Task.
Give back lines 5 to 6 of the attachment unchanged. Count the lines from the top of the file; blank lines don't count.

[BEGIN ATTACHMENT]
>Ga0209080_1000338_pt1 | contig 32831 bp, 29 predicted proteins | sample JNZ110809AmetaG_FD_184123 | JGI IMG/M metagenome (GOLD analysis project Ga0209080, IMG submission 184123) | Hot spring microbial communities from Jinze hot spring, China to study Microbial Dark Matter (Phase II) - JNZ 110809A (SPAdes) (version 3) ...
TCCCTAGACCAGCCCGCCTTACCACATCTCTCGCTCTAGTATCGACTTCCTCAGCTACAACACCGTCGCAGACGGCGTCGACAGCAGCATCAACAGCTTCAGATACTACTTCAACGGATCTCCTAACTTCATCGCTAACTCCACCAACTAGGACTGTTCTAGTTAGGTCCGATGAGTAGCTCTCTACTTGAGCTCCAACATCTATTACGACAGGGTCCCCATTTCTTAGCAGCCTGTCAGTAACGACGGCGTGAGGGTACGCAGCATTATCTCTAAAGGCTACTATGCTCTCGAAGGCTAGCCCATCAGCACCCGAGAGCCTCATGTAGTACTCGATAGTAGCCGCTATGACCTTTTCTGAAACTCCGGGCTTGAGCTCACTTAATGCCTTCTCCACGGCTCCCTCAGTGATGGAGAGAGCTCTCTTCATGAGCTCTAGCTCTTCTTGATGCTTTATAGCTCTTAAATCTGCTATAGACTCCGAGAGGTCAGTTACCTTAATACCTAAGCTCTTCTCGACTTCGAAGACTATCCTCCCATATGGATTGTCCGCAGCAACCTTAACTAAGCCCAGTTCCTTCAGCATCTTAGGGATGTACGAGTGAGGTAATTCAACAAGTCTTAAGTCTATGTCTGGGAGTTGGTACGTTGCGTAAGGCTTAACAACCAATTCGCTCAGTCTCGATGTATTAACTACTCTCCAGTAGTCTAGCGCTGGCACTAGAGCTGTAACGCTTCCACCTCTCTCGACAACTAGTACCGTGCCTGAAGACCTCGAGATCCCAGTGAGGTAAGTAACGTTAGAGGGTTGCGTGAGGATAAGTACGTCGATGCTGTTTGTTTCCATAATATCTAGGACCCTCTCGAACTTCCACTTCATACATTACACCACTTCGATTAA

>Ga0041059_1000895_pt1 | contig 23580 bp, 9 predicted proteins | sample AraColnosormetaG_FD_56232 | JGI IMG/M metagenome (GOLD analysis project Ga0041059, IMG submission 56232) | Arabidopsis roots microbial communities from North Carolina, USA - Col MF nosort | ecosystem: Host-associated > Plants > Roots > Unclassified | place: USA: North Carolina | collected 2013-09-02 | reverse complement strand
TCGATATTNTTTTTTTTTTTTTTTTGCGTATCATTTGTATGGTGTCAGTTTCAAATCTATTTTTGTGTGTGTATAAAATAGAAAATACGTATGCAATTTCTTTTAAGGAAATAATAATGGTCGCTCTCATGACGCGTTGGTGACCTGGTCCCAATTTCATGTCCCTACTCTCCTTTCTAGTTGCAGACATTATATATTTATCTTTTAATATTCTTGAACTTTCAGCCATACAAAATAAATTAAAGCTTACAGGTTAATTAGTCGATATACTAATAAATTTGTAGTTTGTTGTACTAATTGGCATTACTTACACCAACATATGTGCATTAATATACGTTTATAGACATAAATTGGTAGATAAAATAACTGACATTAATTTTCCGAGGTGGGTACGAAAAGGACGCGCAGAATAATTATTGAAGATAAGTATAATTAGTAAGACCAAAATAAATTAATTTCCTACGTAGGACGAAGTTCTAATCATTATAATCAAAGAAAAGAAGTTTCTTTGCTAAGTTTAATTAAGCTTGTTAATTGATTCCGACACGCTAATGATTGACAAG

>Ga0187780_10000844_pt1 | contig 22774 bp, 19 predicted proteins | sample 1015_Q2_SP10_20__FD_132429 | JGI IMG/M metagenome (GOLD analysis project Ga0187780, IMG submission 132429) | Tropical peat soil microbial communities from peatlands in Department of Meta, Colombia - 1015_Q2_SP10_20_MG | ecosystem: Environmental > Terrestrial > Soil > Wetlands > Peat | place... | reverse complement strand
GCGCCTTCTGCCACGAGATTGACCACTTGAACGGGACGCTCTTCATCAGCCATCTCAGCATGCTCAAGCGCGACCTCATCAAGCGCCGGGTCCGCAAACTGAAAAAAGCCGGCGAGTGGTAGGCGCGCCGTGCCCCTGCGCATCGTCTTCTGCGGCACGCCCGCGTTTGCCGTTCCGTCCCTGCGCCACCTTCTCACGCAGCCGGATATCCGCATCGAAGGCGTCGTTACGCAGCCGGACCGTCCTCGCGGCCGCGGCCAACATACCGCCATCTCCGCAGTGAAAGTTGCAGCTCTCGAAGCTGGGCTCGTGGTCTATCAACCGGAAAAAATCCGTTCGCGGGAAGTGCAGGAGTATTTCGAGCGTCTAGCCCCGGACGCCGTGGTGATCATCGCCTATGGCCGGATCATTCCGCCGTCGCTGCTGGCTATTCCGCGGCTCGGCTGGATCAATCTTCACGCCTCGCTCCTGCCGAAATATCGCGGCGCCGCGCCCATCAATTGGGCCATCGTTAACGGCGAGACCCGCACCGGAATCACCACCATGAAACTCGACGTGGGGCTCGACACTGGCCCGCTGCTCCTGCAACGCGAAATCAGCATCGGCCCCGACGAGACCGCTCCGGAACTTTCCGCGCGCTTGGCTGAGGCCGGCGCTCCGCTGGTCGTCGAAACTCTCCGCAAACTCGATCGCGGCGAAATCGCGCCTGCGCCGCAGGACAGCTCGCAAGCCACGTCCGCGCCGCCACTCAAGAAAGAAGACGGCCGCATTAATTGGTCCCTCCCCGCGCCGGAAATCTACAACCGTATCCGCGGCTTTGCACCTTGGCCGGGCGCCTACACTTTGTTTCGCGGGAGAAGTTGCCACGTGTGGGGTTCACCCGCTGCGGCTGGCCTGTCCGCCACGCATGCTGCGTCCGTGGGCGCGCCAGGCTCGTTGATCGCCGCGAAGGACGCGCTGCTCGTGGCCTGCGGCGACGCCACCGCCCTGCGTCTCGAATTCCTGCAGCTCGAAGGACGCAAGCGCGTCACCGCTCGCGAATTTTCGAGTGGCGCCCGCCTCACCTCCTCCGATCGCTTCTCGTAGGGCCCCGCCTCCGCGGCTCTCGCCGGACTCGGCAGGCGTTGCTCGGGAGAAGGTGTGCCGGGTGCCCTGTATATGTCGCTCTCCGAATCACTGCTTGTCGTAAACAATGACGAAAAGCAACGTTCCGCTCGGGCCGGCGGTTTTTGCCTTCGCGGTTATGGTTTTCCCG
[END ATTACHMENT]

>Ga0187780_10000844_pt1 | contig 22774 bp, 19 predicted proteins | sample 1015_Q2_SP10_20__FD_132429 | JGI IMG/M metagenome (GOLD analysis project Ga0187780, IMG submission 132429) | Tropical peat soil microbial communities from peatlands in Department of Meta, Colombia - 1015_Q2_SP10_20_MG | ecosystem: Environmental > Terrestrial > Soil > Wetlands > Peat | place... | reverse complement strand
GCGCCTTCTGCCACGAGATTGACCACTTGAACGGGACGCTCTTCATCAGCCATCTCAGCATGCTCAAGCGCGACCTCATCAAGCGCCGGGTCCGCAAACTGAAAAAAGCCGGCGAGTGGTAGGCGCGCCGTGCCCCTGCGCATCGTCTTCTGCGGCACGCCCGCGTTTGCCGTTCCGTCCCTGCGCCACCTTCTCACGCAGCCGGATATCCGCATCGAAGGCGTCGTTACGCAGCCGGACCGTCCTCGCGGCCGCGGCCAACATACCGCCATCTCCGCAGTGAAAGTTGCAGCTCTCGAAGCTGGGCTCGTGGTCTATCAACCGGAAAAAATCCGTTCGCGGGAAGTGCAGGAGTATTTCGAGCGTCTAGCCCCGGACGCCGTGGTGATCATCGCCTATGGCCGGATCATTCCGCCGTCGCTGCTGGCTATTCCGCGGCTCGGCTGGATCAATCTTCACGCCTCGCTCCTGCCGAAATATCGCGGCGCCGCGCCCATCAATTGGGCCATCGTTAACGGCGAGACCCGCACCGGAATCACCACCATGAAACTCGACGTGGGGCTCGACACTGGCCCGCTGCTCCTGCAACGCGAAATCAGCATCGGCCCCGACGAGACCGCTCCGGAACTTTCCGCGCGCTTGGCTGAGGCCGGCGCTCCGCTGGTCGTCGAAACTCTCCGCAAACTCGATCGCGGCGAAATCGCGCCTGCGCCGCAGGACAGCTCGCAAGCCACGTCCGCGCCGCCACTCAAGAAAGAAGACGGCCGCATTAATTGGTCCCTCCCCGCGCCGGAAATCTACAACCGTATCCGCGGCTTTGCACCTTGGCCGGGCGCCTACACTTTGTTTCGCGGGAGAAGTTGCCACGTGTGGGGTTCACCCGCTGCGGCTGGCCTGTCCGCCACGCATGCTGCGTCCGTGGGCGCGCCAGGCTCGTTGATCGCCGCGAAGGACGCGCTGCTCGTGGCCTGCGGCGACGCCACCGCCCTGCGTCTCGAATTCCTGCAGCTCGAAGGACGCAAGCGCGTCACCGCTCGCGAATTTTCGAGTGGCGCCCGCCTCACCTCCTCCGATCGCTTCTCGTAGGGCCCCGCCTCCGCGGCTCTCGCCGGACTCGGCAGGCGTTGCTCGGGAGAAGGTGTGCCGGGTGCCCTGTATATGTCGCTCTCCGAATCACTGCTTGTCGTAAACAATGACGAAAAGCAACGTTCCGCTCGGGCCGGCGGTTTTTGCCTTCGCGGTTATGGTTTTCCCG